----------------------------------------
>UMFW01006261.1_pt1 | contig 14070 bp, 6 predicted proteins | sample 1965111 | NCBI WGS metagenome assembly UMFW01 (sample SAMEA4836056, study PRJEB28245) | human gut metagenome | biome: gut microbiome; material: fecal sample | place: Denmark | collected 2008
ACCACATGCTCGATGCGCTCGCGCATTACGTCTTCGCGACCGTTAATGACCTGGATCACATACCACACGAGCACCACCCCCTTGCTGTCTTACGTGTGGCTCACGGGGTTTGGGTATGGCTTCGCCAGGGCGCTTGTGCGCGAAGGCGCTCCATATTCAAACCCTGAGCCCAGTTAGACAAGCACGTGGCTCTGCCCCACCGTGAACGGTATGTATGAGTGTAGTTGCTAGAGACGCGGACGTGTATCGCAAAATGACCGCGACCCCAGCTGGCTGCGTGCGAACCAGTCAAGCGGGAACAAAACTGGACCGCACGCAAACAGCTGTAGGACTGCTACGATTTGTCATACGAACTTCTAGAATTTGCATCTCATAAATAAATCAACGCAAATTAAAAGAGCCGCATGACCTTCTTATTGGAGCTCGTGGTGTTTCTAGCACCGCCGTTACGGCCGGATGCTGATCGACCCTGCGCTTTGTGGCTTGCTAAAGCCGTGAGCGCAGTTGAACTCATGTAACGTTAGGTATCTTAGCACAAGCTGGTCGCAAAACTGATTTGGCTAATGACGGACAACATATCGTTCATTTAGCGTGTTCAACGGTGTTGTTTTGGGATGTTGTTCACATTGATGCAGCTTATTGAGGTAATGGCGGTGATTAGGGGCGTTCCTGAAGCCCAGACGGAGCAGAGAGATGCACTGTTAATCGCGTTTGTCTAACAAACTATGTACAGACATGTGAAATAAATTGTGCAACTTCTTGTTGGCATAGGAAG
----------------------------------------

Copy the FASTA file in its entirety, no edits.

>UMFW01006261.1_pt1 | contig 14070 bp, 6 predicted proteins | sample 1965111 | NCBI WGS metagenome assembly UMFW01 (sample SAMEA4836056, study PRJEB28245) | human gut metagenome | biome: gut microbiome; material: fecal sample | place: Denmark | collected 2008
ACCACATGCTCGATGCGCTCGCGCATTACGTCTTCGCGACCGTTAATGACCTGGATCACATACCACACGAGCACCACCCCCTTGCTGTCTTACGTGTGGCTCACGGGGTTTGGGTATGGCTTCGCCAGGGCGCTTGTGCGCGAAGGCGCTCCATATTCAAACCCTGAGCCCAGTTAGACAAGCACGTGGCTCTGCCCCACCGTGAACGGTATGTATGAGTGTAGTTGCTAGAGACGCGGACGTGTATCGCAAAATGACCGCGACCCCAGCTGGCTGCGTGCGAACCAGTCAAGCGGGAACAAAACTGGACCGCACGCAAACAGCTGTAGGACTGCTACGATTTGTCATACGAACTTCTAGAATTTGCATCTCATAAATAAATCAACGCAAATTAAAAGAGCCGCATGACCTTCTTATTGGAGCTCGTGGTGTTTCTAGCACCGCCGTTACGGCCGGATGCTGATCGACCCTGCGCTTTGTGGCTTGCTAAAGCCGTGAGCGCAGTTGAACTCATGTAACGTTAGGTATCTTAGCACAAGCTGGTCGCAAAACTGATTTGGCTAATGACGGACAACATATCGTTCATTTAGCGTGTTCAACGGTGTTGTTTTGGGATGTTGTTCACATTGATGCAGCTTATTGAGGTAATGGCGGTGATTAGGGGCGTTCCTGAAGCCCAGACGGAGCAGAGAGATGCACTGTTAATCGCGTTTGTCTAACAAACTATGTACAGACATGTGAAATAAATTGTGCAACTTCTTGTTGGCATAGGAAG